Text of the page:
from her teenage years in Germany to being an icon of French cinema.
(I have about 40 of her titles, with maybe 10 yet to see, see Romy label for reviews).
BORSALINO, 1970. It’s a brilliant idea: take two popular French male stars, set them in a 1930s setting, spare no expense with period detail, kit them out in great suits and give them lots of stuff to do, as they initially fight – over a woman of course, faithless Catherine Rouvel (from CHAIR DE POULE), then they team up and play at gangsters in Marseilles, but their easy-going approach to crime soon changes as they end up in control of organised crime in the city. Add in Michel Bouquet and Corinne Marchand and plenty of local colour and its all a leisurely, blissful movie, which I somehow did not see at the time, despite my affection for the two leads – Belmondo and Delon.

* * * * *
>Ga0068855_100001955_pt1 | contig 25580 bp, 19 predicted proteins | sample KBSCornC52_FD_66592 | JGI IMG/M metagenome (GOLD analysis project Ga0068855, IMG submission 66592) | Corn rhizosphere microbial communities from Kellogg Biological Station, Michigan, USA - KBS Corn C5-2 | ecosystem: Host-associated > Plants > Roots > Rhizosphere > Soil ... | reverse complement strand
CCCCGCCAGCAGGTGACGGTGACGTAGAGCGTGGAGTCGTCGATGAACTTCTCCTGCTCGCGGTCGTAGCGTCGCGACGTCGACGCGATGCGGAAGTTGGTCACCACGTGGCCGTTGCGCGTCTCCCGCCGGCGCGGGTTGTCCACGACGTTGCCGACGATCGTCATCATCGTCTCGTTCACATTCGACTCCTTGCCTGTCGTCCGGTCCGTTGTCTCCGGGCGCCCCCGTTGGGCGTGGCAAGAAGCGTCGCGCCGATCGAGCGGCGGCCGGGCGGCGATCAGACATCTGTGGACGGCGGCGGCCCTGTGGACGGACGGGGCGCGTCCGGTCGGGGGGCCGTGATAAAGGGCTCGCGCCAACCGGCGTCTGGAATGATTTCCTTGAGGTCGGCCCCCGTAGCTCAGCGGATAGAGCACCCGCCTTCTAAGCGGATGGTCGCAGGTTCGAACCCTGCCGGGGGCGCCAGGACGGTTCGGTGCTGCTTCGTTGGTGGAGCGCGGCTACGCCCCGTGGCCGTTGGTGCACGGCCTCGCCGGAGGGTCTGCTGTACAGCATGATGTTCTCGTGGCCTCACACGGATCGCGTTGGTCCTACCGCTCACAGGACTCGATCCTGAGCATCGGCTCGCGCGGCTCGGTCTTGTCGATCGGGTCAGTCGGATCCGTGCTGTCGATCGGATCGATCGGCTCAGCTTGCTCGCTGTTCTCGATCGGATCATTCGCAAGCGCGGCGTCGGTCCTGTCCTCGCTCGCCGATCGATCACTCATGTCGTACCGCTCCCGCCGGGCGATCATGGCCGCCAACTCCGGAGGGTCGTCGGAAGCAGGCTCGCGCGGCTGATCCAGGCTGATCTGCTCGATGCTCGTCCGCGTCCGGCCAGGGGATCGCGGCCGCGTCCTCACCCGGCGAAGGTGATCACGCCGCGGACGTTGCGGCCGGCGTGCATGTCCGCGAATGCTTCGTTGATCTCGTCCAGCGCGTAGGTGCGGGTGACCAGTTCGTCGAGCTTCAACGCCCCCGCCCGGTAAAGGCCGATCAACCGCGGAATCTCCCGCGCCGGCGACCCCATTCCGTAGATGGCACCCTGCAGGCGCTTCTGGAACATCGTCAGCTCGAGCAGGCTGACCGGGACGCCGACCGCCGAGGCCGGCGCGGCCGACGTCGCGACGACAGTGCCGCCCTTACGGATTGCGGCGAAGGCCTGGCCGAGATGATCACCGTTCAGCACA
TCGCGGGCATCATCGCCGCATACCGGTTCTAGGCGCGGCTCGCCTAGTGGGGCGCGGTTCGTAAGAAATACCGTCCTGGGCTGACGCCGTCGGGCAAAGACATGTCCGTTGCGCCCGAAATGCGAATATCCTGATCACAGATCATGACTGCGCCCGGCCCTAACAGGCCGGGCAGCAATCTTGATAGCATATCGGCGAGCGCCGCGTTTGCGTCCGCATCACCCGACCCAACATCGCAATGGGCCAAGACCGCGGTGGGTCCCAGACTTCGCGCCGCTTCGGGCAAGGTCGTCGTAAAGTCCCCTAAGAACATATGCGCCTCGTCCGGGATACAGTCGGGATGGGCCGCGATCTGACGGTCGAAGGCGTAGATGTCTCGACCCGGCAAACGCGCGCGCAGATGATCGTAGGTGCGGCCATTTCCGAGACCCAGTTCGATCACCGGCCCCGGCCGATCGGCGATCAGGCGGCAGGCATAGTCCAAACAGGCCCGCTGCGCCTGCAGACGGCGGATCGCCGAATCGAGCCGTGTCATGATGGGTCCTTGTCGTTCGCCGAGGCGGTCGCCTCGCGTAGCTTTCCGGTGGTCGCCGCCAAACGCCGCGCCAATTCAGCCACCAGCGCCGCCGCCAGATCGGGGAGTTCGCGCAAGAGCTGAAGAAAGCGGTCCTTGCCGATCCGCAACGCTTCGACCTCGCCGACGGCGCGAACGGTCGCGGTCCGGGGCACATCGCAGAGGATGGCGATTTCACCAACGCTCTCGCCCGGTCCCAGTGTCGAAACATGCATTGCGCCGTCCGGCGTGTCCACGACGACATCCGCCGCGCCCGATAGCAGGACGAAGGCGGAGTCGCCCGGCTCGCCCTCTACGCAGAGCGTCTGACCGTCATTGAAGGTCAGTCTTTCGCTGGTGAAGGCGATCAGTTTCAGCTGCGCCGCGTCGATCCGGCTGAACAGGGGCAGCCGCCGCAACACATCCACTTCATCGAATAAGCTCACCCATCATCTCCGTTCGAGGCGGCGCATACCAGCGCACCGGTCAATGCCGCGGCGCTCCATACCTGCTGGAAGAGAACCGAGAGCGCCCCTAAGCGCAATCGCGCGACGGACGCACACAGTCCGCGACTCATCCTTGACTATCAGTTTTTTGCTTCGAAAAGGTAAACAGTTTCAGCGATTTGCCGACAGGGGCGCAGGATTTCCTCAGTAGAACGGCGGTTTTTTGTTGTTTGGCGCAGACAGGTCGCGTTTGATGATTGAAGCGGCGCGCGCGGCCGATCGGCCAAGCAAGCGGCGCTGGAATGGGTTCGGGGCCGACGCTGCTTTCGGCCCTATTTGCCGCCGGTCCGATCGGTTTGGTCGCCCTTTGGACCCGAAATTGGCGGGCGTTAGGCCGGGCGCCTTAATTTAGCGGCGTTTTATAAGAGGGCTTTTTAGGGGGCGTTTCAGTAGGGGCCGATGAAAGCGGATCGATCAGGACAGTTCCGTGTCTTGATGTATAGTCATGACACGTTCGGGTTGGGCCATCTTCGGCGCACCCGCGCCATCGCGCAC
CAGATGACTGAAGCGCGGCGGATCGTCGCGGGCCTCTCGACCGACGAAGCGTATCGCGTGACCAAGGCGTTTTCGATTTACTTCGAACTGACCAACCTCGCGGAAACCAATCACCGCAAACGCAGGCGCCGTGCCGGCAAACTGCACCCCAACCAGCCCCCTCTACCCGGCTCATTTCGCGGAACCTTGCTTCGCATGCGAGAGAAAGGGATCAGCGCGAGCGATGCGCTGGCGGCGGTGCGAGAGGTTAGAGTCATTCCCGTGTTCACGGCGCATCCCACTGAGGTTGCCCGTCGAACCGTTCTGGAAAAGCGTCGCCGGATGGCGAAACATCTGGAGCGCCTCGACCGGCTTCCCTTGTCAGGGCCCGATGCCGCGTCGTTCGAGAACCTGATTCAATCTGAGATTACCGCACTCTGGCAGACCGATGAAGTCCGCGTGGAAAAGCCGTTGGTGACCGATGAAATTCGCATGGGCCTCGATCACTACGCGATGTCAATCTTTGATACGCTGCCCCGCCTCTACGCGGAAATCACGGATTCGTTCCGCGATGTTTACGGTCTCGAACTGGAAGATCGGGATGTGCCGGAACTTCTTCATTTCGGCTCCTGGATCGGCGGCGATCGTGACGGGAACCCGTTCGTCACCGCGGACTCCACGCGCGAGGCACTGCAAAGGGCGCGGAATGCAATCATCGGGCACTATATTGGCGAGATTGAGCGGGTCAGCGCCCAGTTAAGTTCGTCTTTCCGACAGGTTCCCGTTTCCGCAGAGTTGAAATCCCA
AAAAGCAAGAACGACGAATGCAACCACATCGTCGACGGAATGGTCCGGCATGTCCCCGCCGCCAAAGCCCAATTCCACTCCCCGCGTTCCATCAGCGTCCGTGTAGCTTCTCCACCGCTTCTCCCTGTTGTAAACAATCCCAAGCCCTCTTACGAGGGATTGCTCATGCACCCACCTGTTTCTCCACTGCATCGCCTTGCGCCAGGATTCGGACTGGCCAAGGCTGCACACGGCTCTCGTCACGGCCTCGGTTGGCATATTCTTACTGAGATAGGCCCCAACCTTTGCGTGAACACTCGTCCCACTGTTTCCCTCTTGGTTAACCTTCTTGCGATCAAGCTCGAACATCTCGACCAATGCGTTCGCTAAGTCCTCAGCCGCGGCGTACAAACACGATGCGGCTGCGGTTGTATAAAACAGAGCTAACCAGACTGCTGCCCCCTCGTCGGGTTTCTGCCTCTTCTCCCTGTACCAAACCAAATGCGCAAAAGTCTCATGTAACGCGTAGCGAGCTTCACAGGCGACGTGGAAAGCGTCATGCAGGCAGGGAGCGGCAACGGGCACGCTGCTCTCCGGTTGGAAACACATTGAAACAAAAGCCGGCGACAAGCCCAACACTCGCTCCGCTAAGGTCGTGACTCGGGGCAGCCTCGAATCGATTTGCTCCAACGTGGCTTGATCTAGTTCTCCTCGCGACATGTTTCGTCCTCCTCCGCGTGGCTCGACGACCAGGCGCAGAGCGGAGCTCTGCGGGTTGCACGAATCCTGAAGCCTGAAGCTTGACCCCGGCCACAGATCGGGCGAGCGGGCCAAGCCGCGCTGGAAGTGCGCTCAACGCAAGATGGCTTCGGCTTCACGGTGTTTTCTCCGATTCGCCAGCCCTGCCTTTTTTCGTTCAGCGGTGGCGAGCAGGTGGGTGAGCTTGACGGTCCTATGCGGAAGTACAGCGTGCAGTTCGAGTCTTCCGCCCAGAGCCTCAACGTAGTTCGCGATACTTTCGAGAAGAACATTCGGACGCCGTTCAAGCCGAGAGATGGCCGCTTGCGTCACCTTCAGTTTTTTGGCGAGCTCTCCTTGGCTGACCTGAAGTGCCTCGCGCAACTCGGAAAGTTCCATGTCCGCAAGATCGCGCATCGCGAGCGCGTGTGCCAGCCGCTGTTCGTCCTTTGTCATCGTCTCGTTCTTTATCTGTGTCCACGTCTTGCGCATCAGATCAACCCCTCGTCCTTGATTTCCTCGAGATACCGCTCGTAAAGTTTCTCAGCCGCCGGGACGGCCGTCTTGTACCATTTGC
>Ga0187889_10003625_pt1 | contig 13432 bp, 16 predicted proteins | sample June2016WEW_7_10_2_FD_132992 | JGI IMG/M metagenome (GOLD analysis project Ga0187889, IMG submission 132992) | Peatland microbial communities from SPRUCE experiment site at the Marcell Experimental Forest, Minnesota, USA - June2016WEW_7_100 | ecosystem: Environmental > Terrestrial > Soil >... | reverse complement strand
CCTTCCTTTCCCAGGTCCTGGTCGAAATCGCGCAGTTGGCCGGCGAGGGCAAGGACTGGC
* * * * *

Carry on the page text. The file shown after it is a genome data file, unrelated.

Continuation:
It was a huge hit at the time, as directed by Jacque Deray (LE PISCINE), and a fashion hit as well, covered by all the magazines, but has not been available here for a long time, but finally, a sub-titled version. It all looks terrific and is one to return to. The two leads are perfectly matched too as they guy their tough-guy images, that first fight of theirs is hilarious. It could well be this hit gave someone the idea to team another popular pair, Newman and